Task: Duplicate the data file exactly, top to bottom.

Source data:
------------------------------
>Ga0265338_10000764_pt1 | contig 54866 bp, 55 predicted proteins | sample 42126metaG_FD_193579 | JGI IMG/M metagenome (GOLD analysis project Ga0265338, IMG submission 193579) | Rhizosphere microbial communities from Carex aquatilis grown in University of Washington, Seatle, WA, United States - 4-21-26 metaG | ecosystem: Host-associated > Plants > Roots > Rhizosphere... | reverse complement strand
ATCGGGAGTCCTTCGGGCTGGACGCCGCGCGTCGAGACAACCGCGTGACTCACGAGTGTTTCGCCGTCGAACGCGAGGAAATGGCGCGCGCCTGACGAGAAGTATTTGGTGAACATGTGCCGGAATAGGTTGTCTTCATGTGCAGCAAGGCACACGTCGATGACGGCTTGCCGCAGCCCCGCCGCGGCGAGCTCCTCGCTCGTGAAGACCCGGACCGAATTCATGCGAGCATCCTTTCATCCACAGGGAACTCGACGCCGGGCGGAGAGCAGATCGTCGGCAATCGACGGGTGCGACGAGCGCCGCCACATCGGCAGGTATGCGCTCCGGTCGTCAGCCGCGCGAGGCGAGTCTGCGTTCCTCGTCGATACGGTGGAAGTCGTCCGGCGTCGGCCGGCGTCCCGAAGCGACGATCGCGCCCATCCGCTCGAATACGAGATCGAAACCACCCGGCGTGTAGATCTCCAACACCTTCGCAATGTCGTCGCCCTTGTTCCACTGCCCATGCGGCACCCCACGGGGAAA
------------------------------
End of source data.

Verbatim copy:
>Ga0265338_10000764_pt1 | contig 54866 bp, 55 predicted proteins | sample 42126metaG_FD_193579 | JGI IMG/M metagenome (GOLD analysis project Ga0265338, IMG submission 193579) | Rhizosphere microbial communities from Carex aquatilis grown in University of Washington, Seatle, WA, United States - 4-21-26 metaG | ecosystem: Host-associated > Plants > Roots > Rhizosphere... | reverse complement strand
ATCGGGAGTCCTTCGGGCTGGACGCCGCGCGTCGAGACAACCGCGTGACTCACGAGTGTTTCGCCGTCGAACGCGAGGAAATGGCGCGCGCCTGACGAGAAGTATTTGGTGAACATGTGCCGGAATAGGTTGTCTTCATGTGCAGCAAGGCACACGTCGATGACGGCTTGCCGCAGCCCCGCCGCGGCGAGCTCCTCGCTCGTGAAGACCCGGACCGAATTCATGCGAGCATCCTTTCATCCACAGGGAACTCGACGCCGGGCGGAGAGCAGATCGTCGGCAATCGACGGGTGCGACGAGCGCCGCCACATCGGCAGGTATGCGCTCCGGTCGTCAGCCGCGCGAGGCGAGTCTGCGTTCCTCGTCGATACGGTGGAAGTCGTCCGGCGTCGGCCGGCGTCCCGAAGCGACGATCGCGCCCATCCGCTCGAATACGAGATCGAAACCACCCGGCGTGTAGATCTCCAACACCTTCGCAATGTCGTCGCCCTTGTTCCACTGCCCATGCGGCACCCCACGGGGAAA